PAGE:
Friday, April 10, 2015

Review Me Twice: Stardoc by S L Viehl

At first glance, when I pulled this book off the holds shelf at my library, I thought it had to have been published in the 1970s. Back in the decade where "star-" was a prefix that magically made any topic exponentially cooler. And my copy is in pretty sorry shape... "well-loved," you might say. But actually, it was published in 2000.

It's... better than I expected. I thought it would be horribly cheesy and overwrought and medically unsound, but this is definitely an instance of a time you should not judge a book by its (1970s-sci-fi-ish) cover.

Sometimes the first-person narration sounds a little haughty... but Cherijo Grey Veil (our protagonist) has good reasons to think like a dictionary, like isolation from peers from a young age, intense academic study forced upon her by her father, etc. And I admit to thinking with a large vocabulary sometimes, so it's not like it's impossible. It just sounds a little awkward every once in a while.

The alien names and words take a little getting used to, but I think that's part of the experience. Cherijo is getting used to them too. And they're not impossible (though the charge nurse at the FreeClinic has a name I never could sort out how to pronounce in my head).

All in all, I think Stardoc was fun to read. I don't think I'll run out and grab the next book in the series, but I might go back and read them someday, if I run across them.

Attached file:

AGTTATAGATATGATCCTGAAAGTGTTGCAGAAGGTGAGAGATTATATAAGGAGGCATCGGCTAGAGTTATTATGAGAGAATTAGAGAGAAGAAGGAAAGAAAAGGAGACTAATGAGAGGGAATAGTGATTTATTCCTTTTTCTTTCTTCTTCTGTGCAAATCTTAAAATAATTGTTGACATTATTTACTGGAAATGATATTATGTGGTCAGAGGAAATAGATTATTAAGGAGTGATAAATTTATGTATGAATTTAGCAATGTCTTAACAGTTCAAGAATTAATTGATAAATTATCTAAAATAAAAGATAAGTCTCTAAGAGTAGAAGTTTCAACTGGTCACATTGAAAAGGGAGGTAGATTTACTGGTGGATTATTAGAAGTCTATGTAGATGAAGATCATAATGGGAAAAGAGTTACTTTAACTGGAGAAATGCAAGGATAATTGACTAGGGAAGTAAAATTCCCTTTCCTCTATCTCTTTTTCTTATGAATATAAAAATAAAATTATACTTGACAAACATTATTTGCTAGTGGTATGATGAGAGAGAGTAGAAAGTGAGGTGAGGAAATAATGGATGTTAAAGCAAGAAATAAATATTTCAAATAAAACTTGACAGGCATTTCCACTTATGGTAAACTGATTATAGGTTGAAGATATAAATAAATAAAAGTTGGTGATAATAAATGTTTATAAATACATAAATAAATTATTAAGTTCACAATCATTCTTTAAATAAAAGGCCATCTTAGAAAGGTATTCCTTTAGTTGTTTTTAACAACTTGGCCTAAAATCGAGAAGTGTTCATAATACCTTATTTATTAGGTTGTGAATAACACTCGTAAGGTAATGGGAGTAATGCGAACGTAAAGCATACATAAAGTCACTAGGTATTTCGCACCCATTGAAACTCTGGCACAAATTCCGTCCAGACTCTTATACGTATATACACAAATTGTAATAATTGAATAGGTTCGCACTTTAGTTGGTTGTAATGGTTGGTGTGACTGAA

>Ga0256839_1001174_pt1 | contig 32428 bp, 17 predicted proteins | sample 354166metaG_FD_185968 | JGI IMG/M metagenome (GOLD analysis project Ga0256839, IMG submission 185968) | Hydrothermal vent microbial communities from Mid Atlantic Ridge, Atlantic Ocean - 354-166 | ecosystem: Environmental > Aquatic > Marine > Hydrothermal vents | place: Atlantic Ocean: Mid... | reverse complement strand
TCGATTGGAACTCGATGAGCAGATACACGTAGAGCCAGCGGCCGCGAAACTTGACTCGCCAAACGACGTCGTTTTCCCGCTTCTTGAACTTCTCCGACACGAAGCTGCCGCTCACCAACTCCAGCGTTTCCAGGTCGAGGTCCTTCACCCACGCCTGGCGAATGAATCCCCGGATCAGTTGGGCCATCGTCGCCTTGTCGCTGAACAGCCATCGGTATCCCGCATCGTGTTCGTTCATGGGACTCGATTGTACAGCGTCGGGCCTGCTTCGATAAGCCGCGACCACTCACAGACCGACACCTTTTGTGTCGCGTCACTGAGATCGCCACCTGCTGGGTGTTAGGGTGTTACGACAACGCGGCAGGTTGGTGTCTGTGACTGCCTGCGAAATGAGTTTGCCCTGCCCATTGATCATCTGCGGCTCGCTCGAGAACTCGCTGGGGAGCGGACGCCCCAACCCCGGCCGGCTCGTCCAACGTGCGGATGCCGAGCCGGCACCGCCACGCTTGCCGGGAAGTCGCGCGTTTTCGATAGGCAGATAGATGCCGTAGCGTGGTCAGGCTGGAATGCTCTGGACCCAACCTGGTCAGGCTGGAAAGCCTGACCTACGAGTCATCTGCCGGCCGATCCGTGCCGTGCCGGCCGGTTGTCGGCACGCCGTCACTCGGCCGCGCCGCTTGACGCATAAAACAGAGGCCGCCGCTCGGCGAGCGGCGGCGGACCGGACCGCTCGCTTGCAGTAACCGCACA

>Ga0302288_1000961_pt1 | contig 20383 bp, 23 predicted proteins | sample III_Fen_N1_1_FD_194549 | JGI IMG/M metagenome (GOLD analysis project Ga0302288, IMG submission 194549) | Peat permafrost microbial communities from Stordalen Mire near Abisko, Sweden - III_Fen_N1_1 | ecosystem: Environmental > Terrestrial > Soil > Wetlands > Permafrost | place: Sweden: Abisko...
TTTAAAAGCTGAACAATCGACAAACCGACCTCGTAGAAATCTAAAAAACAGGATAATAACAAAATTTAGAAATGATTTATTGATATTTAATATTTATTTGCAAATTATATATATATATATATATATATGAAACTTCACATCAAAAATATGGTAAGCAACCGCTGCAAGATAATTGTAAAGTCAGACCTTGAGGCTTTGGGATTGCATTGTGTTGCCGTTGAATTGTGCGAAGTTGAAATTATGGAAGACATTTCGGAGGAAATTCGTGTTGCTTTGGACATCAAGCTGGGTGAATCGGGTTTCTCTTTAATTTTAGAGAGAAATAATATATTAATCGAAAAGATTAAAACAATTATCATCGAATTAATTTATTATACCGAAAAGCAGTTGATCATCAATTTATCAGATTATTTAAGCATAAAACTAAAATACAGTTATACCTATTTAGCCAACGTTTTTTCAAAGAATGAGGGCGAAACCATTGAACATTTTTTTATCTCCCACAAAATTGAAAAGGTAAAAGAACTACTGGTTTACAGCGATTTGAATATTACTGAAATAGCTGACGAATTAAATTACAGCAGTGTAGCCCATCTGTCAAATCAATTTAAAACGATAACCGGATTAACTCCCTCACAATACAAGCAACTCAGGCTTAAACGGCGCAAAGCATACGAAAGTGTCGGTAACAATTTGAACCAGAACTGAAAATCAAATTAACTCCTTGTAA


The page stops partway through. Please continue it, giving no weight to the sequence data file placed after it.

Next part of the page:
When I first read this series, I actually read the third one, not realizing it was the third one in the series.  Let me tell you, it's not the type of series that you can jump in at book three and know what's going on.  But I liked it enough to go back and pick up the first two books in the series and figure out what the hell was going on.

You get a strong female lead, who is just a little more genteically badass, making it her fit right into the sci-fi world she lives in.  And it's very sci-fi her world.  She is a doctor who heals aliens of every sort and travels to another wold.

I have read (almost) the whole series, and her asshole father becomes a big deal as it goes on, along with Duncan Reever (the linguist she continually runs into).  I'm not going to sit here and tell you it's an intellectually stimulating story, but it's fun with good characters and is a fast read.

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